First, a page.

How to Compost in an Apartment

How to compost using a drop-off location | Composting for free in an apartment | Litterless

Composting has been shedding its stereotypes. It’s not just for farmers, for suburbanites with a backyard, for gardeners, for the time-rich, for environmentalists, for other people. Over the last four years, there’s been a huge shift in the resources available, and I’ve loved (LOVED) watching it become more accessible, affordable, and much, much easier to finagle in a small space.

I’ve lived in an apartment since college, and I’ve composted ever since the second month of living on my own. I’ve used pick-up services, drop-off locations, lobbed squash stems in my parents’ backyard bin, and checked out friends’ vermicomposting and bokashi composting set-ups. It all works.

If you, too, live in an apartment and have wondered if composting might fit into your home and routines, here is a run-down on the small-space solutions out there. All of the methods assume you don’t have yard space, and some of them don’t even require scrap of balcony, deck, or basement space.

How to compost using a drop-off location | Composting for free in an apartment | Litterless

-Pick-up services: When I lived in Chicago, I used a compost pick-up service for four years, and LOVED IT. For $15-$25 a month, all I had to do was dump my scraps in a bucket that the service provided and haul said bucket down to the curb once or twice a month. And the haulers took care of the rest!

If you elect to go with a pick-up service, it’s worth doing a little research to make sure you like where your food scraps (and dollars) are headed. Providers should be transparent about the method they use to compost food scraps and where the finished compost ends up. Ideally, you’d want the compost to go to landscaping, farms, gardens, or back to customers, or perhaps fed to animals; some lower-quality compost ends up as landfill topper, which ideally the company you’re considering doesn’t support.

Now more than ever, there are so many pick-up services out there, often several options in any particular city. (You can search your area on the Where to Compost page). If you can afford it, choosing a pick-up service is a wonderful way to support what is most likely a fairly new sustainable business in your area, and it is possibly the very easiest way to make sure your food scraps end up as compost. (If you’re curious, more notes about pick-up services, and the answers to a bunch of FAQs, in this post).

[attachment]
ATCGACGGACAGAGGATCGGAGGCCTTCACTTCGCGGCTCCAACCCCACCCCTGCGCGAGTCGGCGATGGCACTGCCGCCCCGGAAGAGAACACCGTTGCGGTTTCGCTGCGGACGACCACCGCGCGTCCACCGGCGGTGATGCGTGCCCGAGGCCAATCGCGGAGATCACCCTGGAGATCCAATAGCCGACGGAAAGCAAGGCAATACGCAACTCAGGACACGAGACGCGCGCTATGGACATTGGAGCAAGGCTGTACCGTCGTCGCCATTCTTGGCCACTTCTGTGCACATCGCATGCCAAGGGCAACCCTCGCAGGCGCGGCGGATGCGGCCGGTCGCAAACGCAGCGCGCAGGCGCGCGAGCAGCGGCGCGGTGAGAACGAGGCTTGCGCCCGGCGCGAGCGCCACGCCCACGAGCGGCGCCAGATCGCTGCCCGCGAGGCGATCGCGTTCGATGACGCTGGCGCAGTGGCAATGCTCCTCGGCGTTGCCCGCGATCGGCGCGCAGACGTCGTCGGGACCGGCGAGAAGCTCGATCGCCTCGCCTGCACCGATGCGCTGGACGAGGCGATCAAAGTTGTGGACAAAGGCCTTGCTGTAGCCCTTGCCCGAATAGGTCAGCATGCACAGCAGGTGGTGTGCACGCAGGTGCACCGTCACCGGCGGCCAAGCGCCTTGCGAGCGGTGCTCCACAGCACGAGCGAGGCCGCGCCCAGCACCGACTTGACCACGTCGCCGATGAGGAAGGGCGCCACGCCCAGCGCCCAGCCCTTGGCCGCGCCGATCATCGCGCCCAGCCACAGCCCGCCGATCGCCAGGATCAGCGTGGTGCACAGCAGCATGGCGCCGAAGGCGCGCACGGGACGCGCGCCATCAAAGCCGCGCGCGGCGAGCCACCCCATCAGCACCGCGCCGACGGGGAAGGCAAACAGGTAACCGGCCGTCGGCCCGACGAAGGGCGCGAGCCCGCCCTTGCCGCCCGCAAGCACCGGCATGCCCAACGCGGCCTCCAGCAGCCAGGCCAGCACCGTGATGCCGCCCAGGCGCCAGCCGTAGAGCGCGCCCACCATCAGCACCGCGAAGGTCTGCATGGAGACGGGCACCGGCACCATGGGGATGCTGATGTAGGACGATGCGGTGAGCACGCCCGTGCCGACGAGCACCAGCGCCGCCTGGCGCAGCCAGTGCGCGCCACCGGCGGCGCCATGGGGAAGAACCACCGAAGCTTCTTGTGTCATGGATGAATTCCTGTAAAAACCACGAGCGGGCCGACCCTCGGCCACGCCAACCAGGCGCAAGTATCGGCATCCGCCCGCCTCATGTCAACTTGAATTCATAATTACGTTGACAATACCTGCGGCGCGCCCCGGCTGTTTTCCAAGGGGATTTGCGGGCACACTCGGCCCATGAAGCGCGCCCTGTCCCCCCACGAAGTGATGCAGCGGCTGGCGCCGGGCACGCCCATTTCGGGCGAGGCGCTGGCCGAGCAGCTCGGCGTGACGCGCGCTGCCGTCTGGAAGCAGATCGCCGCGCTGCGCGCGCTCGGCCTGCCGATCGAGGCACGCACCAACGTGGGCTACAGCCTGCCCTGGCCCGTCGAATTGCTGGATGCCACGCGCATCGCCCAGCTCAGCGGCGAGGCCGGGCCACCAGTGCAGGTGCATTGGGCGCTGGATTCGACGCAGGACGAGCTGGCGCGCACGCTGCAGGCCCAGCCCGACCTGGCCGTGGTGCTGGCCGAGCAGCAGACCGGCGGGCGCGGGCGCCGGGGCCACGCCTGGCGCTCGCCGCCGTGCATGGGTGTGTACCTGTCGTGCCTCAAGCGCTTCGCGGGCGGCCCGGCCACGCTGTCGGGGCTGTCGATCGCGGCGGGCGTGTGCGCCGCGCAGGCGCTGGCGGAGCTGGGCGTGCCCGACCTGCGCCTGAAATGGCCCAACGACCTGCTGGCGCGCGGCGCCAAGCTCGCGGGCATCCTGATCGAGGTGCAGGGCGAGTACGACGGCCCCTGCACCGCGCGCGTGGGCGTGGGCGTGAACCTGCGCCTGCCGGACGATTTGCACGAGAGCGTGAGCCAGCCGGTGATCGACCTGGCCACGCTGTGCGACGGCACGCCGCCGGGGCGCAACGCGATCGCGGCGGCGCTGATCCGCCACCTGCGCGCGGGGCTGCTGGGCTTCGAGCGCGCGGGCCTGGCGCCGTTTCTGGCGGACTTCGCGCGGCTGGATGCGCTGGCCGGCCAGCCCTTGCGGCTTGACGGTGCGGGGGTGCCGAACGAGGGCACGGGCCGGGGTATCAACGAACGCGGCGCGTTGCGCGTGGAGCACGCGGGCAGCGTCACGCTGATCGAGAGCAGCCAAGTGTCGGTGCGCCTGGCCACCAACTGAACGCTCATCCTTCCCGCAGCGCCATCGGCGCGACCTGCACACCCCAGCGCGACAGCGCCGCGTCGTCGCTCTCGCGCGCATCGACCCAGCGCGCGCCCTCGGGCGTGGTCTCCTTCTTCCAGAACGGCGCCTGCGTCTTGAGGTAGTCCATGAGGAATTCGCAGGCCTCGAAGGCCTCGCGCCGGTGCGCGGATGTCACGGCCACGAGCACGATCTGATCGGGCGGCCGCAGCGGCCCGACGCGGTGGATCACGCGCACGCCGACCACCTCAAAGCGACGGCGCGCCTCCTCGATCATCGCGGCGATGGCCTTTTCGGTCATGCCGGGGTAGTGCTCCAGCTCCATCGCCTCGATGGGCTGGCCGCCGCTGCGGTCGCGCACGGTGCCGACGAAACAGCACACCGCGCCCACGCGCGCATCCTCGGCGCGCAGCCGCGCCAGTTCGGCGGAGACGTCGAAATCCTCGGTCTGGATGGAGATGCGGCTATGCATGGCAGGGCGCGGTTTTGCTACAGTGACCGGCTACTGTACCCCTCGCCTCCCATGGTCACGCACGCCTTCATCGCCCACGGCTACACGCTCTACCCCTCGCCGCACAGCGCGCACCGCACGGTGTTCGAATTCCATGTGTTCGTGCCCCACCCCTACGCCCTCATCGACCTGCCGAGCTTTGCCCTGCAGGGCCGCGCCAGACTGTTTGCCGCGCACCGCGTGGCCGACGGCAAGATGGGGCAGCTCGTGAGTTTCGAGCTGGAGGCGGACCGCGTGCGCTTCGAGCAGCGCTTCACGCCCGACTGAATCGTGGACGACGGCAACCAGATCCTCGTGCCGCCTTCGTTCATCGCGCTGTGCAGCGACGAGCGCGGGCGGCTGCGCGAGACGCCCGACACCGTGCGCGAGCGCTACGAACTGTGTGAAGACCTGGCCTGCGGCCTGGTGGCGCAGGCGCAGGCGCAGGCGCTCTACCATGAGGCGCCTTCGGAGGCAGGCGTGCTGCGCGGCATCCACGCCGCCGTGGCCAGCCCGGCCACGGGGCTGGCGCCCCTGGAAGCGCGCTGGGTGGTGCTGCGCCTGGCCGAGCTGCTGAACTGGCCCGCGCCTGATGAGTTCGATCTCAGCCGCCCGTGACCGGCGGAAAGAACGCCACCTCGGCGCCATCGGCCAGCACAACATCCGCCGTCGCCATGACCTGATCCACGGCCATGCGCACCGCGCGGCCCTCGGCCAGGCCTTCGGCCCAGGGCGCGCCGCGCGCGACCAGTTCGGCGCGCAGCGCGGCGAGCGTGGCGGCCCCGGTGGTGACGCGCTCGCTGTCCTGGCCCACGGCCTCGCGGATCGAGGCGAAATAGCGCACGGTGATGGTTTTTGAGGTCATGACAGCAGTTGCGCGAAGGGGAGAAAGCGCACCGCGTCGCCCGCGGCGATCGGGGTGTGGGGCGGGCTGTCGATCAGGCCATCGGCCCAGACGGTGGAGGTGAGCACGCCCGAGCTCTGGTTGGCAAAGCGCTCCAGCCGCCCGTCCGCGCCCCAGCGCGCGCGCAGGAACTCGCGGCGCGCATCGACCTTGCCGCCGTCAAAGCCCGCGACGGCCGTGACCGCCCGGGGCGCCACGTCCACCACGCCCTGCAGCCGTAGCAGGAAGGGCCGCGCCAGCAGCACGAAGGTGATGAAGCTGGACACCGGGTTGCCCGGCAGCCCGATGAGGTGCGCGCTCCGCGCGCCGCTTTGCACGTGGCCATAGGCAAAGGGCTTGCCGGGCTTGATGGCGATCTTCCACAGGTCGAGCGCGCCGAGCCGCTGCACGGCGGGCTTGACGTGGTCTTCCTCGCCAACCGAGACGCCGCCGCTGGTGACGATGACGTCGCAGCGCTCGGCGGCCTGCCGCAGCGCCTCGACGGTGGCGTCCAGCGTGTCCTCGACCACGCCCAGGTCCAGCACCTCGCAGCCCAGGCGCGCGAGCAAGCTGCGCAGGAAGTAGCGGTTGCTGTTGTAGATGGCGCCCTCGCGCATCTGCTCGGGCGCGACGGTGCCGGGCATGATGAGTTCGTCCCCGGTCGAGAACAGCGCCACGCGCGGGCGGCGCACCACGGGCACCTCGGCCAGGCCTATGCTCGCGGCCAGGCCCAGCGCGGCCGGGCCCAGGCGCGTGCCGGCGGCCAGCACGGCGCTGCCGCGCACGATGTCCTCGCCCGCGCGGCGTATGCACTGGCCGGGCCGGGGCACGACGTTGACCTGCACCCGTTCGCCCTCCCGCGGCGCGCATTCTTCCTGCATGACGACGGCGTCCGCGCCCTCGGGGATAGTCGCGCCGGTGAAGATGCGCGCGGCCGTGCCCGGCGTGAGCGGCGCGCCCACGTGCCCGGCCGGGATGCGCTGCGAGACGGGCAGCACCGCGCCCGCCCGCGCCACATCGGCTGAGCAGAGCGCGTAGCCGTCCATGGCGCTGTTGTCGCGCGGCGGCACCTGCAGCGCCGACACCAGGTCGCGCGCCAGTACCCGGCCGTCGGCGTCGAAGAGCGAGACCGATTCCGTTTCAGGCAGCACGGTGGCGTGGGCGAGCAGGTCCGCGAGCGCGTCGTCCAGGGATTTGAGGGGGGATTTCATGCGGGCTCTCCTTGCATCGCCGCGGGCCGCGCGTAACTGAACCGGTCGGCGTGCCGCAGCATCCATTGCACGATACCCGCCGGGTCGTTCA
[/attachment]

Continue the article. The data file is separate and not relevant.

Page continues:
-Drop-off spots: No pick-up services in your area, or no wish to spend twenty bucks a month on one? Try dropping off your compost somewhere near you! This is how we currently compost from our home in Madison: every few days, we empty our countertop compost into a five-gallon bucket we keep sealed on our patio. When that fills up every few weeks, we drive it a couple of miles over to a local food scrap collection site. (This summer we may try to figure out how to haul that bucket in a bicycle panier or trailer).

I keep a list of drop-off spots on my Where to Compost guide, but if there aren’t any listed in your area, it’s worth doing some further research yourself. What you’re looking for is not a little compost bin at your favorite coffee shop, of course, but a specific community space that welcomes your food scrap drop-offs. Check with local farmers’ markets, community gardens, urban farms, community centers, your local area on ShareWaste.com, or even with neighbors and friends. Some drop-off spots will charge a fee for deposits, but it’s usually around $5 or less, and many are free.

One thing I love about using our drop-off service is that by the very act of depositing scraps, we’re driving demand to keep it running. The bins into which we empty our food scraps here in Madison are often empty or nearly empty. It would be easy for the provider to think that nobody uses the service and to stop investing in it; by adding our scraps each month, we help ensure the continued existence and success of the program.

-Vermicomposting: Worms! If worms are fascinating to you, chances are this is the method for you. If worms are not fascinating for you and-that’s-putting-it-mildly, skip ahead. Vermicomposting uses a special breed of worms and a small collection of bins to break down food scraps right inside your house or apartment (my brother keeps his vermicomposting set-up under his kitchen sink). When I visited him in New York last fall, I was surprised to find that his worm bins didn’t smell like anything other than wet newspaper and that they fit out-of-sight in a small cabinet. If you’re curious about “vermiposting,” as it’s often called, learn more here.

-Bokashi composting: This method is new to me, but I got to see it in action last year for the first time at my friend Moji’s apartment. Bokashi composting uses bokashi powder, or “bran,” to break down food scraps more quickly than traditional composting does; for this reason, it’s great for very small spaces. This article explains more about it without trying to sell you anything.

How to compost using a drop-off location | Composting for free in an apartment | Litterless

Other notes:

-You can freeze your food scraps to buy yourself more time to deposit it in the location of your choosing.

-Each method above allows you to compost a slightly different combination of items; in the case of pick-up services and drop-off locations, this will also vary by provider. Make sure to choose one that fits the way you and your family eat. If you have lots of meat scraps, perhaps commercial composting with a pick-up service will be your best bet; if it’s all carrot tops and apple cores around here, seeing if your friend will let you deposit scraps in her backyard bin may be just the thing.